Crocheting a large crochet project is less about marathon crocheting during the weekend, and more about little crochet deposits over a longer period of time. You may think you can’t start a large crochet project, because you don’t have hours on end to work on it. However, that’s simply not true. It may take more planning, and starting several months prior to the finish date, but you CAN crochet a beast of a project. Also, crocheting in smaller bits of time (like 15-30minutes) is a great way to create progress on your large crochet project.

Myth #2 – Flying by the seat of your pants is your best plan.

Overall, this Large Crochet Project of 2020 took at least a month of planning before any crocheting was done. Here is a quick rundown of a few things to nail down before get started—type of yarn, yardage needed,  gauge, size, how much time it may take you to complete it, and deadline. I will go into these things in more detail in the list of tips below. However, the biggest take away here is to plan, plan, and plan more than you think. You won’t be able to execute a project well without a plan.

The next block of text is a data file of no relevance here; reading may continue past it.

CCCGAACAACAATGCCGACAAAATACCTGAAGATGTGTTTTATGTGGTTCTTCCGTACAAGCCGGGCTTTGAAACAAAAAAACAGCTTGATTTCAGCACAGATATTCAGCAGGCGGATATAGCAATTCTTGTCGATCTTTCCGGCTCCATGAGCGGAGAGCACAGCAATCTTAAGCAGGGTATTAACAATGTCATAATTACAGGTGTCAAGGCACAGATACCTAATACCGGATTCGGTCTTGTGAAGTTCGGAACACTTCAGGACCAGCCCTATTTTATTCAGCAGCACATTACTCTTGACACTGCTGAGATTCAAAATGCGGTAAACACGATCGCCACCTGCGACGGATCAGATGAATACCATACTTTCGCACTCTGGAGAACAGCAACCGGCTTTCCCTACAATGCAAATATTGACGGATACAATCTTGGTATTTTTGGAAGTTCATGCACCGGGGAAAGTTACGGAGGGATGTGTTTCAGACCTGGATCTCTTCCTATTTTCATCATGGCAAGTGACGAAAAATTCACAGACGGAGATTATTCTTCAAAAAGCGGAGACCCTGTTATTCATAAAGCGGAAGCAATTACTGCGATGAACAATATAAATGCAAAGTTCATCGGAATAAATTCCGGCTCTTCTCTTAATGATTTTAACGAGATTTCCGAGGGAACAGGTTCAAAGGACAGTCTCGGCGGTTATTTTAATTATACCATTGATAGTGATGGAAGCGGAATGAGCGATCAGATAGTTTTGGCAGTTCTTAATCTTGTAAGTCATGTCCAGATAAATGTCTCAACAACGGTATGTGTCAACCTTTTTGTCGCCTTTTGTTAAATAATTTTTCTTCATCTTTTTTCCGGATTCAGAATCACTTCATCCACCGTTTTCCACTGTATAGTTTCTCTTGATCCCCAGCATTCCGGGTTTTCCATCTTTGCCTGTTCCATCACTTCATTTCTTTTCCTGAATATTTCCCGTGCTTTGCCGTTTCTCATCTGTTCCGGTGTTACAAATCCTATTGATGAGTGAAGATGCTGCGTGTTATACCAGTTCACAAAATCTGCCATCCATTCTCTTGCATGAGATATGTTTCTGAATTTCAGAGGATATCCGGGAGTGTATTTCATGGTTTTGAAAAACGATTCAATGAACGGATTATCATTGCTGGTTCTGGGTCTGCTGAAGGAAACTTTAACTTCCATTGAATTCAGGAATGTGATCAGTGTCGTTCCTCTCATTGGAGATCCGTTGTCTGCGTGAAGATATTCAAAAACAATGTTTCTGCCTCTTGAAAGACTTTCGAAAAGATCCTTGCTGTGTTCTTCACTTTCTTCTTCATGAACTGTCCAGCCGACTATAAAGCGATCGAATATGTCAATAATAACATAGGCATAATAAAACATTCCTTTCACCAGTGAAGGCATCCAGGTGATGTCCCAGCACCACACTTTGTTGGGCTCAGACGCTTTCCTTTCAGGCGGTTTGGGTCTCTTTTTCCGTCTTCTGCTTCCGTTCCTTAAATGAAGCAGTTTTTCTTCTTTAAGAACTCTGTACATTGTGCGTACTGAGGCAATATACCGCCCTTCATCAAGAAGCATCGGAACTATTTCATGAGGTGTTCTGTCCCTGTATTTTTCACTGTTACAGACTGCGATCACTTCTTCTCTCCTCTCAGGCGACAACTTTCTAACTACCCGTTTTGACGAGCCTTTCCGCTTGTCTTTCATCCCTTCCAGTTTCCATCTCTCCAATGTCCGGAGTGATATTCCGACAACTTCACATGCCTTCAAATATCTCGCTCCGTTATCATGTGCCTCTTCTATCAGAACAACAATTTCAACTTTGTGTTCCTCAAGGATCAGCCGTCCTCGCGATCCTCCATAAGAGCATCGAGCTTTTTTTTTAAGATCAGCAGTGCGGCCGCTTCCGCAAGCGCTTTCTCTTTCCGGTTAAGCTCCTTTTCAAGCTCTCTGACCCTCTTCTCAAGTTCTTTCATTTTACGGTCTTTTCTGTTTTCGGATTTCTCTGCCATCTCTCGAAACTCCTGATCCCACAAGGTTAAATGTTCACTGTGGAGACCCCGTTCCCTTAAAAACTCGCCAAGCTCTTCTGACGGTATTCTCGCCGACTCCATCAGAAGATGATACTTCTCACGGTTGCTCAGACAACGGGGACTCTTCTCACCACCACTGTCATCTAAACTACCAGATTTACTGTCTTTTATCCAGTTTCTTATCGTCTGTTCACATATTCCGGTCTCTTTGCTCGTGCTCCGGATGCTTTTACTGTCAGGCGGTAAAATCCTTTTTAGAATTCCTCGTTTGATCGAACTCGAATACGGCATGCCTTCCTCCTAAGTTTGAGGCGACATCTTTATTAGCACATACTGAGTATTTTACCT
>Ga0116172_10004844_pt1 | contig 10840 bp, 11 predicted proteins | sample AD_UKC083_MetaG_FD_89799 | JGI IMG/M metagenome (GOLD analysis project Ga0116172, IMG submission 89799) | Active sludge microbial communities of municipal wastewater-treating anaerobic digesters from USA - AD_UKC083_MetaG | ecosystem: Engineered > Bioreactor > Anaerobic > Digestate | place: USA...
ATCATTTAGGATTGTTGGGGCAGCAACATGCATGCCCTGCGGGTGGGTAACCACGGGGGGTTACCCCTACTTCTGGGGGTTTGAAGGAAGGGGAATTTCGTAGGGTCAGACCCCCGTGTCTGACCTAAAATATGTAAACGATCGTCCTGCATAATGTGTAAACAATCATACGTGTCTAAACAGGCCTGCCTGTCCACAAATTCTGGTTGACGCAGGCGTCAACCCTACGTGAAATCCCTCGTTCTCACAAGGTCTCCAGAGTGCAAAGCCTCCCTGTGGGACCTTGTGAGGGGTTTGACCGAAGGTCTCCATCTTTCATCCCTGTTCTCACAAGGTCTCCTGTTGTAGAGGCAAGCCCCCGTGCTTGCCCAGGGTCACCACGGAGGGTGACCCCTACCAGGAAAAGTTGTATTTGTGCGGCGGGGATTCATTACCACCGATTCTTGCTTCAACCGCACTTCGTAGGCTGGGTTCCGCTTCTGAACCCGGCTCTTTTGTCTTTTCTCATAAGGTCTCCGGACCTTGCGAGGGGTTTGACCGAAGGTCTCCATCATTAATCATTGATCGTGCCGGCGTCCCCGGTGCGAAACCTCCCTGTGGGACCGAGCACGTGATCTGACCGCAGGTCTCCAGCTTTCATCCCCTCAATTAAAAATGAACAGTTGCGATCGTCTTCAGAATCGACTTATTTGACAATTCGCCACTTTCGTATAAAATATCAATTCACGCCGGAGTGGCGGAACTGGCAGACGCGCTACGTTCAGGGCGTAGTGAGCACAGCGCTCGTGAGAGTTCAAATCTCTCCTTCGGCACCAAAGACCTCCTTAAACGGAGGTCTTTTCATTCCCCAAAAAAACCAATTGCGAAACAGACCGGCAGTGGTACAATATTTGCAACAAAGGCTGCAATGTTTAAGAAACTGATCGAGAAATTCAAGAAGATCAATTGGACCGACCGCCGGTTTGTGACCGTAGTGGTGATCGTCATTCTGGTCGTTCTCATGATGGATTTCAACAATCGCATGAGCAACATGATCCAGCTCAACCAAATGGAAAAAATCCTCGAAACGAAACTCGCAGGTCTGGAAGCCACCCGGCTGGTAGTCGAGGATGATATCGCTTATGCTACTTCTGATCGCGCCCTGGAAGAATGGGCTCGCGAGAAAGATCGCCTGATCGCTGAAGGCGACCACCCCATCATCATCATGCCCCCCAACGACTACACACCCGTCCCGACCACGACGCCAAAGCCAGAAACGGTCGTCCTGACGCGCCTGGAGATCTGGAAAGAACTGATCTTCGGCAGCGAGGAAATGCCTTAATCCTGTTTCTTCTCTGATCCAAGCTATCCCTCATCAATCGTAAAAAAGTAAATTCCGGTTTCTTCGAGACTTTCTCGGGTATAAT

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10 tips to starting a large crochet project high desert yarn

10 Tips for Starting a Large Crochet Project

#1 – Buy all the yarn you need (plus an extra 1-2 skeins) before crocheting.

This tip has a few steps before it — picking a pattern, and calculating yardage needed. Here is a great article about calculating yardage from Joy of Motion. Once you have your yardage calculated, buy all the yarn you need plus a little extra. You don’t want to run out near the end, and not be able to find the same dye lot. Since dye lots are not the same, even in a commercially made yarn, it’s important to grab all the same dye lot for a large project. Even one skein of a separate dye lot can throw the whole color off a project. The worst part — you may never realize the difference in color until you’re done with the project. Save yourself the headache, and check those dye lots!